Wannstedt resigned under pressure Tuesday, three days after Pittsburgh finished up a disappointing 7-5 season by beating Cincinnati 28-10. The former Chicago Bears and Miami Dolphins coach will remain as a special assistant to athletic director Steve Pederson.
Pitt apparently chose to change coaches now, rather than after playing Kentucky in the Jan. 8 Compass Bowl in Birmingham, Ala., because most top candidates would not be available then, and national signing day would be less than a month away.
Wannstedt gave no signs Sunday after Pitt accepted the minor bowl bid that he was weighing retirement, and he said he was looking forward to recruiting. But after he met Tuesday with Pederson, Pitt held a hastily called news conference announcing he wouldn't return.
It was immediately evident that Wannstedt didn't voluntarily choose to leave. A number of Pitt players, not invited to the news conference, gathered around him to show support.
"You know what? I had a few things to say but this says it," an emotional Wannstedt said. "I appreciate the opportunity that [chancellor] Mark Nordenberg and this university gave me to come here, win games and most importantly to try to make a difference in these young men's lives. Thank you."
Wannstedt didn't take any questions before leaving for a team meeting. The players were told not to answer reporters' questions. Pederson attempted to portray the departure as a mutual decision.
"Over the course of time, Dave and I talked a number of times that he wouldn't coach forever and that he might want to do something else," Pederson said. "After this season, it became the appropriate time to have that discussion. It seemed to make sense at this particular time."
Asked about the players' support of Wannstedt, Pederson said, "I'd be disappointed if had a coach that the players didn't think the world of. These players think a lot of Dave, and that's obvious. Nothing could have meant more to Dave than to have them here with him."
Pitt will immediately begin a national search for a replacement. Pederson doesn't prefer an offensive or a defensive coach, and assistants will be considered.
"We've kept our eye on a number of people," Pederson said.
Wannstedt's tenure was marked by upset losses to teams such as Ohio University and Bowling Green and a failure to play in a BCS bowl something the Panthers did under lame-duck coach Walt Harris before Wannstedt took over in 2005. Wannstedt went 42-31 in six seasons, including a 26-12 mark from 2008-10 that is Pitt's best for a three-season stretch since 1981-83.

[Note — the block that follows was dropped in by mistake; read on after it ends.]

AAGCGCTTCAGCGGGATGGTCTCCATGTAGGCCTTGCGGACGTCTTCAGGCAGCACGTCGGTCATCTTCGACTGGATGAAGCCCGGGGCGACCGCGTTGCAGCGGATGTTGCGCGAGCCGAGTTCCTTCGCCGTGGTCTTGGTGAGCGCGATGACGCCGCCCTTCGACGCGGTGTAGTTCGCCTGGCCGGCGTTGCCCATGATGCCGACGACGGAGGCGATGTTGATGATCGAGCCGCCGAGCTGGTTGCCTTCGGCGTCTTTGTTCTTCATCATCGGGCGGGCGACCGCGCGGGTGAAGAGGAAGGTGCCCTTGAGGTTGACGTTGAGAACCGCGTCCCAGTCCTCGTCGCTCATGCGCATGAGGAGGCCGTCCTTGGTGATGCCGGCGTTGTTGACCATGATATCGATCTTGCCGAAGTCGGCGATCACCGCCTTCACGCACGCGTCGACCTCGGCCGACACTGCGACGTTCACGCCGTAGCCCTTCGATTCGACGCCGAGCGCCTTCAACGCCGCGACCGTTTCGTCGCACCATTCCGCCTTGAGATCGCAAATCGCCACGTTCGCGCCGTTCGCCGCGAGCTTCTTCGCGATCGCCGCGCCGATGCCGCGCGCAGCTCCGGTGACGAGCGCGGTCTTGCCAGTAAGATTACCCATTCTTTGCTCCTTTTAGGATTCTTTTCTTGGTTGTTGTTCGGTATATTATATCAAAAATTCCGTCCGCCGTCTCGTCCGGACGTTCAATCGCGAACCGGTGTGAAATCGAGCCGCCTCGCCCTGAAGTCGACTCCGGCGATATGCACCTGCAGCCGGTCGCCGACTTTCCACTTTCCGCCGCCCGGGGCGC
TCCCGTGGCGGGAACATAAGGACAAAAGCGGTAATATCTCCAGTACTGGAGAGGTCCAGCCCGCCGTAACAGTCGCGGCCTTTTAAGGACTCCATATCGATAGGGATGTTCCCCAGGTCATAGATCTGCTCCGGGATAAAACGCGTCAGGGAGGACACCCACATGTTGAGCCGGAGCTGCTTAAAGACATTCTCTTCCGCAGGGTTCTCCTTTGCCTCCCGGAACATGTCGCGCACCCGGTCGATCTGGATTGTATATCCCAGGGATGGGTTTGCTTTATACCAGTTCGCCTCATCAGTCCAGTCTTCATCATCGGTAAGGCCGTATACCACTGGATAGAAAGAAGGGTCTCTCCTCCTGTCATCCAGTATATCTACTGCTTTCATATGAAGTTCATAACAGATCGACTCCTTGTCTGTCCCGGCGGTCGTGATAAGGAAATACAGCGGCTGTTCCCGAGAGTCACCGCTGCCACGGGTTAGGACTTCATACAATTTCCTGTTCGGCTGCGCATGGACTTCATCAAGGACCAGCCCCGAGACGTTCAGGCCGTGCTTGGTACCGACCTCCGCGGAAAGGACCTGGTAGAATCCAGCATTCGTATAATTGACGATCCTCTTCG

Still, the Panthers failed to meet expectations even while going 9-4 in 2008 and 10-3 in 2009, when last-minute losses to West Virginia and Cincinnati cost them the Big East title.
This season, the heavily favored Panthers lost a two-game lead in the Big East and a BCS bowl bid by losing to Connecticut and West Virginia. Blowout losses at home to Miami (31-3) and the rival Mountaineers (35-10) especially upset fans, and four players were charged with various offenses during a short span of time. Pitt also lost non-conference games to Utah and Notre Dame, leading to diminished attendance at Heinz Field.
Running back Dion Lewis also had a disappointing season, rushing for fewer than 1,000 yards after gaining 1,799 last season. Greg Romeus, considered one of the nation's top defensive ends, was limited to two games by a pair of major injuries.
"This was a hard season, a tough year all the way around, on and off the field," Pederson said. "That wears on everyone. ... As you go through tough years, you begin to evaluate."
Pitt won only one bowl game under Wannstedt, beating North Carolina 19-17 in the Meineke Car Care Bowl last season.
This will be Pederson's first national coaching search since his failed hiring of Bill Callahan at Nebraska in 2004, a move that followed the surprise firing of Frank Solich following a 9-3 season. Pederson and Callahan subsequently were ousted weeks apart in 2007, with Pederson returning to Pitt shortly after that. Wannstedt had been hired in late 2004 by former Pitt AD Jeff Long, who is now at Arkansas.
Pitt's highlight moment under Wannstedt's tenure was a 13-9 upset victory in 2007 at West Virginia, a 28-point favorite that needed to win to qualify for the national championship game.
Wannstedt, a former Panthers player, returned Pitt to its roots by emphasizing local recruiting, but with decidedly mixed results. Western Pennsylvania turns out far fewer impact players than it did during the 1960s and 1970s, when Tony Dorsett, Dan Marino and Bill Fralic all came from the region.
The top Pittsburgh-area high school player during Wannstedt's tenure, Terrelle Pryor, never seriously considered Pitt before signing with Ohio State.
Pitt's best players under Wannstedt were cornerback Darrelle Revis, now a star with the New York Jets, and running back LeSean McCoy, now with the Philadelphia Eagles.
Wannstedt, who has drawn sharp criticism for his in-game coaching, will be allowed to coach the bowl game if he wants. Offensive coordinator Frank Cignetti Jr. likely will coach the team if Wannstedt doesn't.
"Dave's coached his whole life, and all of a sudden he's not a coach anymore," Pederson said of the former Southern Cal, Miami and Dallas Cowboys assistant coach. "It's tough on anyone. Finishing coaching is not easy for anyone."